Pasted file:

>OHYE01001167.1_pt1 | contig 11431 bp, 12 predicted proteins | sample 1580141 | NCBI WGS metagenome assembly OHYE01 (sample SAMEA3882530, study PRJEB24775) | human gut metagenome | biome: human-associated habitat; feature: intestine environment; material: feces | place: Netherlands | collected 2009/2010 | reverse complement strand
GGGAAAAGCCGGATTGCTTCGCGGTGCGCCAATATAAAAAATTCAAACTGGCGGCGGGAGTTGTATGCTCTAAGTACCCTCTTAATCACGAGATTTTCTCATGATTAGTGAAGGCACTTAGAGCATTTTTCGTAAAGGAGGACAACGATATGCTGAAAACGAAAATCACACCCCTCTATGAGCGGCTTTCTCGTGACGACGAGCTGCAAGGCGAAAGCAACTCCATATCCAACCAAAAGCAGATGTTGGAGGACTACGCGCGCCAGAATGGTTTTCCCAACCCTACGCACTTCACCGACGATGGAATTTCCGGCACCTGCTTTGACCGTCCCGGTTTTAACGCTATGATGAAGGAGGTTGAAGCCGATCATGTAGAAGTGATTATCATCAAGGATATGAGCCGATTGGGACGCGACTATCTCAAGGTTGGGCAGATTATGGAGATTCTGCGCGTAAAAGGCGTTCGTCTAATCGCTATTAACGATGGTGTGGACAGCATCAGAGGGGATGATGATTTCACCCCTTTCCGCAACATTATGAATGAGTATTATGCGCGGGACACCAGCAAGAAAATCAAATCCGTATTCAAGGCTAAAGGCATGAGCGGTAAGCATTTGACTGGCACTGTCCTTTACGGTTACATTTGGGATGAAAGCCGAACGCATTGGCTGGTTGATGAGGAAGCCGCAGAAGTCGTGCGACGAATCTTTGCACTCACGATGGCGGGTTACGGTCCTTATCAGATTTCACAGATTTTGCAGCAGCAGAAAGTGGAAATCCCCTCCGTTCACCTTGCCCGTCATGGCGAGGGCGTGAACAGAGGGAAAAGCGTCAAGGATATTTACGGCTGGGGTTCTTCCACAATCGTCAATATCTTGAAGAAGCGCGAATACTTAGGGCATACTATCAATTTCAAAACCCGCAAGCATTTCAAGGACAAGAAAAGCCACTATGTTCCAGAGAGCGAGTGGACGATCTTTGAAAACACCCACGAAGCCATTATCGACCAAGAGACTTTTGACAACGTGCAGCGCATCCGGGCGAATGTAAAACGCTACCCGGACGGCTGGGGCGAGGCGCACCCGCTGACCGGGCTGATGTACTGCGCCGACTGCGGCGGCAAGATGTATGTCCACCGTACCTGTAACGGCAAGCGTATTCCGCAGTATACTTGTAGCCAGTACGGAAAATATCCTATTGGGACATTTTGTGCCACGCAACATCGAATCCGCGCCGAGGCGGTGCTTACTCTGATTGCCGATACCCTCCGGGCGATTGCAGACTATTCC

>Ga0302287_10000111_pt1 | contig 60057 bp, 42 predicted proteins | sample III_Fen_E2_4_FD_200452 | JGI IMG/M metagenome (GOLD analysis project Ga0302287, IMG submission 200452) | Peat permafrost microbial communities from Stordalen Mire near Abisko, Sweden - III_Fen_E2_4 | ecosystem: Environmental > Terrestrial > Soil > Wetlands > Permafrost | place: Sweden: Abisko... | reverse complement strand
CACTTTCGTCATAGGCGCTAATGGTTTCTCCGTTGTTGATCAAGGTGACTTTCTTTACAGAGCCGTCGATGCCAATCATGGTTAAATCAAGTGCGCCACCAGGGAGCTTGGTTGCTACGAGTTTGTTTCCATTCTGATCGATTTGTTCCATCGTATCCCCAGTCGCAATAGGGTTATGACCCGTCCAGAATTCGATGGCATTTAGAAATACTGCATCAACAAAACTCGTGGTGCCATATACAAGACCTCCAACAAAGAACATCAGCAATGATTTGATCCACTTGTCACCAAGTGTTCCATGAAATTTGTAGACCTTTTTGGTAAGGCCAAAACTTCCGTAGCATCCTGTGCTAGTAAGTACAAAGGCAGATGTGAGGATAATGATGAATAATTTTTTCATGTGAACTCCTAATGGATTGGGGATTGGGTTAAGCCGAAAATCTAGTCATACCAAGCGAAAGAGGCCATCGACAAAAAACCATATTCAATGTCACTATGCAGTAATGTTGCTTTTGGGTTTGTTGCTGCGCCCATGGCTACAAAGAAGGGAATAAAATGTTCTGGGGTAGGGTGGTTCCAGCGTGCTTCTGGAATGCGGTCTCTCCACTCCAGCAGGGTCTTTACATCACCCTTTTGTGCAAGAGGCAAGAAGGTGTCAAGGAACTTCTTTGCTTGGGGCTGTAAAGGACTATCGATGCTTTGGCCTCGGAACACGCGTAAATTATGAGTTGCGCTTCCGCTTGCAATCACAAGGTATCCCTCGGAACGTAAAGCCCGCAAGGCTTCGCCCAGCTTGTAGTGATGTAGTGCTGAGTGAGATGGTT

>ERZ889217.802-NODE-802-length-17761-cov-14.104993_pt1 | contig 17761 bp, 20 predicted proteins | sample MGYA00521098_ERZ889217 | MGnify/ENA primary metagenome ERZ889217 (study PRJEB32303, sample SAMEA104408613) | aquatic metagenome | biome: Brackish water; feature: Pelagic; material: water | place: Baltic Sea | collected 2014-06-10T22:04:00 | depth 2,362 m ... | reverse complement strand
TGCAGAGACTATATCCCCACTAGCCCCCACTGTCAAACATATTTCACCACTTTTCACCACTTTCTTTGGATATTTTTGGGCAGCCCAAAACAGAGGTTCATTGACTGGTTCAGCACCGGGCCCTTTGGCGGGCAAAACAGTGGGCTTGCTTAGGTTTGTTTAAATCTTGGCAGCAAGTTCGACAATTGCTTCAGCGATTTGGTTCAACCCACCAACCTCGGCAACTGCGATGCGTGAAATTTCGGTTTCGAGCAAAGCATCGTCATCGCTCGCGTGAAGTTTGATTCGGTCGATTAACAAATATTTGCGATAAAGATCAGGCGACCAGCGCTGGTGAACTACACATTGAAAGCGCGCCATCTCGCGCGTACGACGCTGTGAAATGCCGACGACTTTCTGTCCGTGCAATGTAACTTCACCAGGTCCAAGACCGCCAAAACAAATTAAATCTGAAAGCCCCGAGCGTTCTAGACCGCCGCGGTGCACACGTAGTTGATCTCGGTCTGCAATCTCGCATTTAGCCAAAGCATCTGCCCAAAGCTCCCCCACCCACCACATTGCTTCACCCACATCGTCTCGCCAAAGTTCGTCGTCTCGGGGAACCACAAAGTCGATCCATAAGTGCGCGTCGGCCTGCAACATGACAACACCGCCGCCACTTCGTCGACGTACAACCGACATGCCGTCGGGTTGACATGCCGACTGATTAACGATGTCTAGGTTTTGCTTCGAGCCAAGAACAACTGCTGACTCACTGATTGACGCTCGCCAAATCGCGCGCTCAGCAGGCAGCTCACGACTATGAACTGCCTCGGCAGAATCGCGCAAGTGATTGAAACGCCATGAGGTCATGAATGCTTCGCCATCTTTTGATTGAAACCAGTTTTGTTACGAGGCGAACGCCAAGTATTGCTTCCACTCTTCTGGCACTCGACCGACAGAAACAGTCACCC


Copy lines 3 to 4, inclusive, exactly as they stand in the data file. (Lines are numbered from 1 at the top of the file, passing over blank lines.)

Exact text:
>Ga0302287_10000111_pt1 | contig 60057 bp, 42 predicted proteins | sample III_Fen_E2_4_FD_200452 | JGI IMG/M metagenome (GOLD analysis project Ga0302287, IMG submission 200452) | Peat permafrost microbial communities from Stordalen Mire near Abisko, Sweden - III_Fen_E2_4 | ecosystem: Environmental > Terrestrial > Soil > Wetlands > Permafrost | place: Sweden: Abisko... | reverse complement strand
CACTTTCGTCATAGGCGCTAATGGTTTCTCCGTTGTTGATCAAGGTGACTTTCTTTACAGAGCCGTCGATGCCAATCATGGTTAAATCAAGTGCGCCACCAGGGAGCTTGGTTGCTACGAGTTTGTTTCCATTCTGATCGATTTGTTCCATCGTATCCCCAGTCGCAATAGGGTTATGACCCGTCCAGAATTCGATGGCATTTAGAAATACTGCATCAACAAAACTCGTGGTGCCATATACAAGACCTCCAACAAAGAACATCAGCAATGATTTGATCCACTTGTCACCAAGTGTTCCATGAAATTTGTAGACCTTTTTGGTAAGGCCAAAACTTCCGTAGCATCCTGTGCTAGTAAGTACAAAGGCAGATGTGAGGATAATGATGAATAATTTTTTCATGTGAACTCCTAATGGATTGGGGATTGGGTTAAGCCGAAAATCTAGTCATACCAAGCGAAAGAGGCCATCGACAAAAAACCATATTCAATGTCACTATGCAGTAATGTTGCTTTTGGGTTTGTTGCTGCGCCCATGGCTACAAAGAAGGGAATAAAATGTTCTGGGGTAGGGTGGTTCCAGCGTGCTTCTGGAATGCGGTCTCTCCACTCCAGCAGGGTCTTTACATCACCCTTTTGTGCAAGAGGCAAGAAGGTGTCAAGGAACTTCTTTGCTTGGGGCTGTAAAGGACTATCGATGCTTTGGCCTCGGAACACGCGTAAATTATGAGTTGCGCTTCCGCTTGCAATCACAAGGTATCCCTCGGAACGTAAAGCCCGCAAGGCTTCGCCCAGCTTGTAGTGATGTAGTGCTGAGTGAGATGGTT